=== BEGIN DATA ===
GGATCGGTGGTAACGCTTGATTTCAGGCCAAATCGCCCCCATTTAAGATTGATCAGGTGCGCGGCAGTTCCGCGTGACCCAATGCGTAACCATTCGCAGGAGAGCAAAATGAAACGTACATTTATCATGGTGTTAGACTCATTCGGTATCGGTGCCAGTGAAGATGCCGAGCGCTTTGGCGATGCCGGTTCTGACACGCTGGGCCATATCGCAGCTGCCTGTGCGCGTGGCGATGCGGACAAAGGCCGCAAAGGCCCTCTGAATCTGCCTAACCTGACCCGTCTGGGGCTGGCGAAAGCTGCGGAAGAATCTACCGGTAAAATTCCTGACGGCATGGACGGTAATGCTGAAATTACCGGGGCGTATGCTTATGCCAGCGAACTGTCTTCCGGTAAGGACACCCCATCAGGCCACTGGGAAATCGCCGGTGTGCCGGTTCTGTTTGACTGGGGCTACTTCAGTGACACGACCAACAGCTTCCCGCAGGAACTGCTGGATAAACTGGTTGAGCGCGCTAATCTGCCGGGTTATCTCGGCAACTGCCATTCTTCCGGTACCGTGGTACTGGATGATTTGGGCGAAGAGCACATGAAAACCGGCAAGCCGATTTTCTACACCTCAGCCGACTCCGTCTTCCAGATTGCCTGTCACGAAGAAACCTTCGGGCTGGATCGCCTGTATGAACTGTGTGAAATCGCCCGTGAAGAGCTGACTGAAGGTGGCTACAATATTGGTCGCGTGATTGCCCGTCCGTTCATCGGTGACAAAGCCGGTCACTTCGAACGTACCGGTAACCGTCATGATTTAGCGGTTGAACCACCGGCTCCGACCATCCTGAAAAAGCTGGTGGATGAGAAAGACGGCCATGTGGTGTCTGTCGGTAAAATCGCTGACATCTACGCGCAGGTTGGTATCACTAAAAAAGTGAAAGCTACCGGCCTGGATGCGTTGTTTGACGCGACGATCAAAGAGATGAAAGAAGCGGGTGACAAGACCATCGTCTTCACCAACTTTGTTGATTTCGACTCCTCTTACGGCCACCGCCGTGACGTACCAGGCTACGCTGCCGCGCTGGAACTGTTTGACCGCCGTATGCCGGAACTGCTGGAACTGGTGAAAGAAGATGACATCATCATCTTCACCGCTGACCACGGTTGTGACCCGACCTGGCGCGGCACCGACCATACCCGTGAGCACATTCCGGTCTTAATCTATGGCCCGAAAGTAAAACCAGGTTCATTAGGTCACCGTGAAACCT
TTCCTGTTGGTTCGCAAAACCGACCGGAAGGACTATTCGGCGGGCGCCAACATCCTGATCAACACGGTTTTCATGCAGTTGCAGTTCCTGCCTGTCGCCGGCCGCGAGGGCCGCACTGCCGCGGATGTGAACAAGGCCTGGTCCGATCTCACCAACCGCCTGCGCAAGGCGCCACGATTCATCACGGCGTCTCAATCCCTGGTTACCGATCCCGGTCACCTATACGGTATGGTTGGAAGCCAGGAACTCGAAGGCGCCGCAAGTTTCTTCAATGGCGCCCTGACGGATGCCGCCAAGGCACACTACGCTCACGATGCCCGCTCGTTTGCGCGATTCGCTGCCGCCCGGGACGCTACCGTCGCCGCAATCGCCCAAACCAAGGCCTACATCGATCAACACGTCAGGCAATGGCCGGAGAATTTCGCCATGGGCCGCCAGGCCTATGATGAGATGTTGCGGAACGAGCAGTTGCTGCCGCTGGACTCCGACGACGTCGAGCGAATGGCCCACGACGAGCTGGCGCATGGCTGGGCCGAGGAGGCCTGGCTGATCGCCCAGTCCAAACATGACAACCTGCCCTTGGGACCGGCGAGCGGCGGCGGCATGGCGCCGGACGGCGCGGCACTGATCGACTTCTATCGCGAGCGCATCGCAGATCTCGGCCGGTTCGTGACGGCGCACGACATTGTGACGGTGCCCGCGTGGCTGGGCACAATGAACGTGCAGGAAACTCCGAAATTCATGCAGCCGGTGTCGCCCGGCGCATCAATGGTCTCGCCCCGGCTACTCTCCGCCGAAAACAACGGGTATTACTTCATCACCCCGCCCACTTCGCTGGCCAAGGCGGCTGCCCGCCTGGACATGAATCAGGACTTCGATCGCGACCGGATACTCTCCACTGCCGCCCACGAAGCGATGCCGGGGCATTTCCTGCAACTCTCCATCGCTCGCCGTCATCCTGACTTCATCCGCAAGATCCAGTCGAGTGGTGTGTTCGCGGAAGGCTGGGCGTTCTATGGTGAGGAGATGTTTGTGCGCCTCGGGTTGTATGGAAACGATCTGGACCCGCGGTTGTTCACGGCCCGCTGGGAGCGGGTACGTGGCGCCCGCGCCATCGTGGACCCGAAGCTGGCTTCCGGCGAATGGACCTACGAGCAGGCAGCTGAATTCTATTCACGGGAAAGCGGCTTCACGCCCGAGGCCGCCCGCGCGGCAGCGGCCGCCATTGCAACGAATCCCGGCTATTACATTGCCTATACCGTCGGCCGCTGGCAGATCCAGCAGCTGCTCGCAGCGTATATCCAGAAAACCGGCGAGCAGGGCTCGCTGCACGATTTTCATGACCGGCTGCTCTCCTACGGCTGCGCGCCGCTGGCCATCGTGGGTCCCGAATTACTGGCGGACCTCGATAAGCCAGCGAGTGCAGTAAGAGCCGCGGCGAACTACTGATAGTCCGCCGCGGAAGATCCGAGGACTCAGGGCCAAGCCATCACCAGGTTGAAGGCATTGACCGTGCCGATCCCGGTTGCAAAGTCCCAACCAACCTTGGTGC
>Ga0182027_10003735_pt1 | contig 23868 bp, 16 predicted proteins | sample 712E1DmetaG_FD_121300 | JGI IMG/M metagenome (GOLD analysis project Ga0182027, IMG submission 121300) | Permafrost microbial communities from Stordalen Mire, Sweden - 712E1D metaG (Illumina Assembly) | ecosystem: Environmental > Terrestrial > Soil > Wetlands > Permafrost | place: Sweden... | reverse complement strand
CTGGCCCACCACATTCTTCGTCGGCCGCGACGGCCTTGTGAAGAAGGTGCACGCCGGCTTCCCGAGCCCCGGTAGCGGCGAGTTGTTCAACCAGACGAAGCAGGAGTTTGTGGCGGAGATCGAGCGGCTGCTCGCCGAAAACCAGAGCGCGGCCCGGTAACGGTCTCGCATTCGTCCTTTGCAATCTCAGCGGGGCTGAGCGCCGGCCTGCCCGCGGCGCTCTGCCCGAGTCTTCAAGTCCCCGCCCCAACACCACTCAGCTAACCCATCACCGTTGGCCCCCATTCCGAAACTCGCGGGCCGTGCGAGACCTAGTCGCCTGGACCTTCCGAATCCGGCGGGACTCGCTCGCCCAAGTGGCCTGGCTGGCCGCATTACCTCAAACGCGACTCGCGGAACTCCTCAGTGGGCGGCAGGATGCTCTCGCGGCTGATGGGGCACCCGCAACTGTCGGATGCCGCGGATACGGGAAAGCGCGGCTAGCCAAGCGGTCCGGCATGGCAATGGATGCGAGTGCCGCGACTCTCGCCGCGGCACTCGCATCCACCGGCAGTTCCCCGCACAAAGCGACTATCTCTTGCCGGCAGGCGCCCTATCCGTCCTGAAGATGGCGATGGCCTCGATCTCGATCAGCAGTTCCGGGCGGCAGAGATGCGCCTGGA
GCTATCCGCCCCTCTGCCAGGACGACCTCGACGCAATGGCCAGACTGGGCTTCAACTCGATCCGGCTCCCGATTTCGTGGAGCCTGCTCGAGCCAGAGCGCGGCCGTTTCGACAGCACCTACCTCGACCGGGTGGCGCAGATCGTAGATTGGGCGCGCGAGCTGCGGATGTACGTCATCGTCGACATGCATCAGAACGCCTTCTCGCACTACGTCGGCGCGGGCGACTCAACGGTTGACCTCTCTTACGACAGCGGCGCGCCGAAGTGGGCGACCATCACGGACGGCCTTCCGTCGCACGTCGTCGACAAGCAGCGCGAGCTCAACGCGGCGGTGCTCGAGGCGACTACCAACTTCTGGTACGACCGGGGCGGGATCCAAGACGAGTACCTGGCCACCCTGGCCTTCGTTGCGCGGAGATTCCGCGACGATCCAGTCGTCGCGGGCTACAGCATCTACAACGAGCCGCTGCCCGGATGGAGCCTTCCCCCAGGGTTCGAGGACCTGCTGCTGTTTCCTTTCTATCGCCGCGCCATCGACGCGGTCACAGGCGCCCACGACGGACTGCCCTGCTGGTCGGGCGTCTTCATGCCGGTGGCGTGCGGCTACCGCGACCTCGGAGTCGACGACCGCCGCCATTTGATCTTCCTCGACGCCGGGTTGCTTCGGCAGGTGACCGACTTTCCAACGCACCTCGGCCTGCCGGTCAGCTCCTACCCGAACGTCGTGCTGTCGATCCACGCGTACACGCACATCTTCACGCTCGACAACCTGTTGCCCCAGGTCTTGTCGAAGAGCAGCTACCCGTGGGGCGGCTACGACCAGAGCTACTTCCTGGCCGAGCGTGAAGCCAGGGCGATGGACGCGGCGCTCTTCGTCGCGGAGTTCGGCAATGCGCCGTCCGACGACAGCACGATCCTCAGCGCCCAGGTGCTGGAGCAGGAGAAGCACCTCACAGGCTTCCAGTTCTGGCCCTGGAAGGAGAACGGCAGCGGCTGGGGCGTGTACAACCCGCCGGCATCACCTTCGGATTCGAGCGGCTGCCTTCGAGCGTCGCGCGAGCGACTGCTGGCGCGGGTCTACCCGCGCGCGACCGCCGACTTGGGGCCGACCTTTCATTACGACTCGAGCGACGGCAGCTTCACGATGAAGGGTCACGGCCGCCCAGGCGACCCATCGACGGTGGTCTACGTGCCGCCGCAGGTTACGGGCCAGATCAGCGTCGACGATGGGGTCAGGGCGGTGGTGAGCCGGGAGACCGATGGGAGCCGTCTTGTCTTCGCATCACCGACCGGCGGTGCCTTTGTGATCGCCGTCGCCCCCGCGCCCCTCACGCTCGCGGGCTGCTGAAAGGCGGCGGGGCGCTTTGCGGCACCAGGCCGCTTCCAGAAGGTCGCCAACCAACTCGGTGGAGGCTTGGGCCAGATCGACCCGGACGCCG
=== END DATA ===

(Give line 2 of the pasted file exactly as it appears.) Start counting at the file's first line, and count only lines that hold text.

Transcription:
TTCCTGTTGGTTCGCAAAACCGACCGGAAGGACTATTCGGCGGGCGCCAACATCCTGATCAACACGGTTTTCATGCAGTTGCAGTTCCTGCCTGTCGCCGGCCGCGAGGGCCGCACTGCCGCGGATGTGAACAAGGCCTGGTCCGATCTCACCAACCGCCTGCGCAAGGCGCCACGATTCATCACGGCGTCTCAATCCCTGGTTACCGATCCCGGTCACCTATACGGTATGGTTGGAAGCCAGGAACTCGAAGGCGCCGCAAGTTTCTTCAATGGCGCCCTGACGGATGCCGCCAAGGCACACTACGCTCACGATGCCCGCTCGTTTGCGCGATTCGCTGCCGCCCGGGACGCTACCGTCGCCGCAATCGCCCAAACCAAGGCCTACATCGATCAACACGTCAGGCAATGGCCGGAGAATTTCGCCATGGGCCGCCAGGCCTATGATGAGATGTTGCGGAACGAGCAGTTGCTGCCGCTGGACTCCGACGACGTCGAGCGAATGGCCCACGACGAGCTGGCGCATGGCTGGGCCGAGGAGGCCTGGCTGATCGCCCAGTCCAAACATGACAACCTGCCCTTGGGACCGGCGAGCGGCGGCGGCATGGCGCCGGACGGCGCGGCACTGATCGACTTCTATCGCGAGCGCATCGCAGATCTCGGCCGGTTCGTGACGGCGCACGACATTGTGACGGTGCCCGCGTGGCTGGGCACAATGAACGTGCAGGAAACTCCGAAATTCATGCAGCCGGTGTCGCCCGGCGCATCAATGGTCTCGCCCCGGCTACTCTCCGCCGAAAACAACGGGTATTACTTCATCACCCCGCCCACTTCGCTGGCCAAGGCGGCTGCCCGCCTGGACATGAATCAGGACTTCGATCGCGACCGGATACTCTCCACTGCCGCCCACGAAGCGATGCCGGGGCATTTCCTGCAACTCTCCATCGCTCGCCGTCATCCTGACTTCATCCGCAAGATCCAGTCGAGTGGTGTGTTCGCGGAAGGCTGGGCGTTCTATGGTGAGGAGATGTTTGTGCGCCTCGGGTTGTATGGAAACGATCTGGACCCGCGGTTGTTCACGGCCCGCTGGGAGCGGGTACGTGGCGCCCGCGCCATCGTGGACCCGAAGCTGGCTTCCGGCGAATGGACCTACGAGCAGGCAGCTGAATTCTATTCACGGGAAAGCGGCTTCACGCCCGAGGCCGCCCGCGCGGCAGCGGCCGCCATTGCAACGAATCCCGGCTATTACATTGCCTATACCGTCGGCCGCTGGCAGATCCAGCAGCTGCTCGCAGCGTATATCCAGAAAACCGGCGAGCAGGGCTCGCTGCACGATTTTCATGACCGGCTGCTCTCCTACGGCTGCGCGCCGCTGGCCATCGTGGGTCCCGAATTACTGGCGGACCTCGATAAGCCAGCGAGTGCAGTAAGAGCCGCGGCGAACTACTGATAGTCCGCCGCGGAAGATCCGAGGACTCAGGGCCAAGCCATCACCAGGTTGAAGGCATTGACCGTGCCGATCCCGGTTGCAAAGTCCCAACCAACCTTGGTGC